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All opinions are subject to modification and technical correction prior to official publication in the North Carolina Reports and North Carolina Court of Appeals Reports. In the event of discrepancies between the electronic version of an opinion and the print version appearing in the North Carolina Reports and North Carolina Court of Appeals Reports, the latest print version is to be considered authoritative.

NO. COA01-119


Filed: 5 March 2002

v .    

    Appeal by plaintiff from order entered 24 October 2000 by Judge Karen Alexander in Carteret County District Court. Heard in the Court of Appeals 28 November 2001.

    Andrew A. Lassiter for plaintiff appellant.

    James Q. Wallace, III, for defendant appellee.


    David Charles Gagnon ("plaintiff") appeals from the equitable distribution order by the trial court granting plaintiff's former wife, Cecelia Rothwell Gagnon ("defendant"), a twenty-six percent share of plaintiff's military retirement benefits. For the reasons stated herein, we affirm the trial court.
    The facts pertinent to the instant appeal are as follows: On 18 November 1997, plaintiff filed a complaint in Carteret County District Court seeking a divorce from bed and board and equitable distribution of the marital assets. On 9 May 2000, the trial court entered a consent order distributing a portion of the marital assets. The consent order reserved for further consideration two contested issues between the parties, one of which was the division of plaintiff's military retirement benefits. These outstandingissues subsequently came before the trial court, which made the following relevant factual findings:
        11. The parties were married to each other on October 5, 1975.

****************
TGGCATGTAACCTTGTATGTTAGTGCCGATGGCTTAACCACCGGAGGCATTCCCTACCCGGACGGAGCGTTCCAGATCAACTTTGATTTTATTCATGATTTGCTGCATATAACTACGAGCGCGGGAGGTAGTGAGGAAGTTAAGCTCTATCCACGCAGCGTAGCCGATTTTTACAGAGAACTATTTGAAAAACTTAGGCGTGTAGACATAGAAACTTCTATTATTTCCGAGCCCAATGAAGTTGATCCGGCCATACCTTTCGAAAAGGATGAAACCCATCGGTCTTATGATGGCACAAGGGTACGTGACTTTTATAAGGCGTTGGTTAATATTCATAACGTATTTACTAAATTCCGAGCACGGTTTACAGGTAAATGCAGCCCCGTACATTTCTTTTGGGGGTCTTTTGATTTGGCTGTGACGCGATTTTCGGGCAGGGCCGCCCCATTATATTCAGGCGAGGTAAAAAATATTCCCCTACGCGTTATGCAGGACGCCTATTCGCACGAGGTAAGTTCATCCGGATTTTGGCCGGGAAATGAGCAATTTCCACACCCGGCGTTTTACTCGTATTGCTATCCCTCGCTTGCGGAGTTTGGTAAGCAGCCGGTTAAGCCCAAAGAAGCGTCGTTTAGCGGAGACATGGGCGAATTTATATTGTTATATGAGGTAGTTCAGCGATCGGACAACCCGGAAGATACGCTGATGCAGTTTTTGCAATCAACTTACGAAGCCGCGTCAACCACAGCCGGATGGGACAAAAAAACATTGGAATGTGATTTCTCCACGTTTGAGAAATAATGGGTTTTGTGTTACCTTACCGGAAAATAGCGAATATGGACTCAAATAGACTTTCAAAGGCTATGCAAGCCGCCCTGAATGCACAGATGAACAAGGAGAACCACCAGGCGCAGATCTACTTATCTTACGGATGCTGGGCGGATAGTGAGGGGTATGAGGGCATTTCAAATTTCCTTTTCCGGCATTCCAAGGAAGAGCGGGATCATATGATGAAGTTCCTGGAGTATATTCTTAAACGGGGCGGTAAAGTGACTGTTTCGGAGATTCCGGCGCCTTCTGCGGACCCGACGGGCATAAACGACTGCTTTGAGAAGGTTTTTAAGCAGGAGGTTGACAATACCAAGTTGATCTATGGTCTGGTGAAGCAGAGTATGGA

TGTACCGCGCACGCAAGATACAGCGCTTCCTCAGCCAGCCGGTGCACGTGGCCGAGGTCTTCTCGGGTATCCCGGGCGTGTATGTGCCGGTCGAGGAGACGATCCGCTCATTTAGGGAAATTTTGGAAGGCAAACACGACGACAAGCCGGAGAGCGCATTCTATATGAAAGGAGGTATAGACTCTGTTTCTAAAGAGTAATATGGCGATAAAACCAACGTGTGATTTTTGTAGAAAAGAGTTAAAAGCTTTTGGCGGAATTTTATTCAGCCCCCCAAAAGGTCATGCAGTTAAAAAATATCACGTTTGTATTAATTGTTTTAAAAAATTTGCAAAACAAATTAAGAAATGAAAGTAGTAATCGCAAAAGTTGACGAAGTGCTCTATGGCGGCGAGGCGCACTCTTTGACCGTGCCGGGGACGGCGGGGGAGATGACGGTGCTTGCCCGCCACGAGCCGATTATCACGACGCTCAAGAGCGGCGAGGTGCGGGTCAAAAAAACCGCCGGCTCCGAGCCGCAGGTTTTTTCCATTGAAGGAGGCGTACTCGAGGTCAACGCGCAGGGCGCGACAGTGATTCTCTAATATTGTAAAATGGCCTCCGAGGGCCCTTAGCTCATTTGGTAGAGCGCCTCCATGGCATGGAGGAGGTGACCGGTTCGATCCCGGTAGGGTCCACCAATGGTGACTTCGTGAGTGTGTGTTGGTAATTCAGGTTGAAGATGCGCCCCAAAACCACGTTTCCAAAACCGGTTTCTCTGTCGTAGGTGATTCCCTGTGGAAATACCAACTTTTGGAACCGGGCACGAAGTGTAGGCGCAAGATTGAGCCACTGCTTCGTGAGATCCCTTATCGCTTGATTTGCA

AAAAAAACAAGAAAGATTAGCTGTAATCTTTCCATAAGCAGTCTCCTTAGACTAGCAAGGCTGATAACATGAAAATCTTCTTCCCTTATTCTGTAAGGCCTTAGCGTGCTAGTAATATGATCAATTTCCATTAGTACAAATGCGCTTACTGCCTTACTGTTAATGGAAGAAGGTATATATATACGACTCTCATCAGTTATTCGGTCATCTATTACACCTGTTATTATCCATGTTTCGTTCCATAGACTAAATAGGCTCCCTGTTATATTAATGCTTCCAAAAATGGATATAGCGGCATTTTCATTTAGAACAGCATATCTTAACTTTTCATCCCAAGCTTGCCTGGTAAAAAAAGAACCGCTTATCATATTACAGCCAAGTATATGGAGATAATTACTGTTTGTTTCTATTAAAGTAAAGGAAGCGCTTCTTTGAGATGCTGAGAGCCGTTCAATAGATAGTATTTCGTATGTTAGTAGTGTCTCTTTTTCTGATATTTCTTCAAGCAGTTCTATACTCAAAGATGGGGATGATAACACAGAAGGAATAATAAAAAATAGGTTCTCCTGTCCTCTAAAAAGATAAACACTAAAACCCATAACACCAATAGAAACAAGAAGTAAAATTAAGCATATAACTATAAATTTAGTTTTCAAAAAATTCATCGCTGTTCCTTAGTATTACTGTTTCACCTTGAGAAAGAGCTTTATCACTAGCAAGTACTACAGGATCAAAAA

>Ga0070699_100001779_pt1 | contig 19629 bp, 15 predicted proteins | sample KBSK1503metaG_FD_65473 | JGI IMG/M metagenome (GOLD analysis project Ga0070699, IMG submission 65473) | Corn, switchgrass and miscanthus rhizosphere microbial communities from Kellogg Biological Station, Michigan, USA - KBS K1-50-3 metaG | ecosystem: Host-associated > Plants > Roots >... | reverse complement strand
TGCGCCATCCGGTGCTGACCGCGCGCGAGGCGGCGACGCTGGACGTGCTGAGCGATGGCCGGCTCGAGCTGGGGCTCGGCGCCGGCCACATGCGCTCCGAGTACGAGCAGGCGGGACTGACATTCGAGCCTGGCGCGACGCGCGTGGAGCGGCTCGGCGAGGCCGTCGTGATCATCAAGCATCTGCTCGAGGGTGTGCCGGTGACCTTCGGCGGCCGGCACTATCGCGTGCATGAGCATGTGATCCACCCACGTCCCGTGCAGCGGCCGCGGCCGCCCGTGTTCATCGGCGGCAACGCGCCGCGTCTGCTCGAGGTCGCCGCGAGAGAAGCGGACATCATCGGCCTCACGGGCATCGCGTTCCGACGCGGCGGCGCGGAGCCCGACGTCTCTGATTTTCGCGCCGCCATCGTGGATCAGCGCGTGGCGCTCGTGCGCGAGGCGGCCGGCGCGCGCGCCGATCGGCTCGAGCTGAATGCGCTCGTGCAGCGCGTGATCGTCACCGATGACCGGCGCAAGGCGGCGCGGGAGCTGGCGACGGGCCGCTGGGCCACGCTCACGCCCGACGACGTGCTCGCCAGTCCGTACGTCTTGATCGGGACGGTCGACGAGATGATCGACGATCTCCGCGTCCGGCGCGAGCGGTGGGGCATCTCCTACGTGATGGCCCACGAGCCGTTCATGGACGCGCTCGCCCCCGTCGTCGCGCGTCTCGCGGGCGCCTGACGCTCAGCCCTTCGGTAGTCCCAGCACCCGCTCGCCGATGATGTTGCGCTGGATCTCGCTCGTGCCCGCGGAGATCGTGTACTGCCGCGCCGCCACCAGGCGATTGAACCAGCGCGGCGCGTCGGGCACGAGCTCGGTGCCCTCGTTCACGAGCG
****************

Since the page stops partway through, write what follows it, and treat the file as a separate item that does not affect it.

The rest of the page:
12. The parties separated from each other on February 1, 1997.
        . . . .
        15. The Plaintiff testified concerning the dates and activity of his military career. He first enlisted in the United States Army on December 27, 1965 and served nine (9) years, nine (9) months and four (4) days until September 30, 1975 when he was discharged at a rank of Captain.
        . . . .
        17. On July 19, 1976, the Plaintiff reenlisted in the United States Army at a rank of E-5 (Sergeant) and he served ten (10) years, three (3) months and twelve (12) days until he was discharged on October 31, 1986 at a rank of Sergeant 1st Class.
        18. In November of 1986, the Plaintiff began receiving his military retirement money on a monthly basis. This retirement was based on a rank of Sergeant and not as Captain because his earlier enlistment was less than ten (10) years.
        19. On September 30, 1996, the Plaintiff received an increase in his retirement pay which was an increase based on the fact that he had twenty (20) years of service plus ten (10) years of retirement. This increased pay raised the Plaintiff's retirement benefit up to a sum equaling a Captain's retirement pay.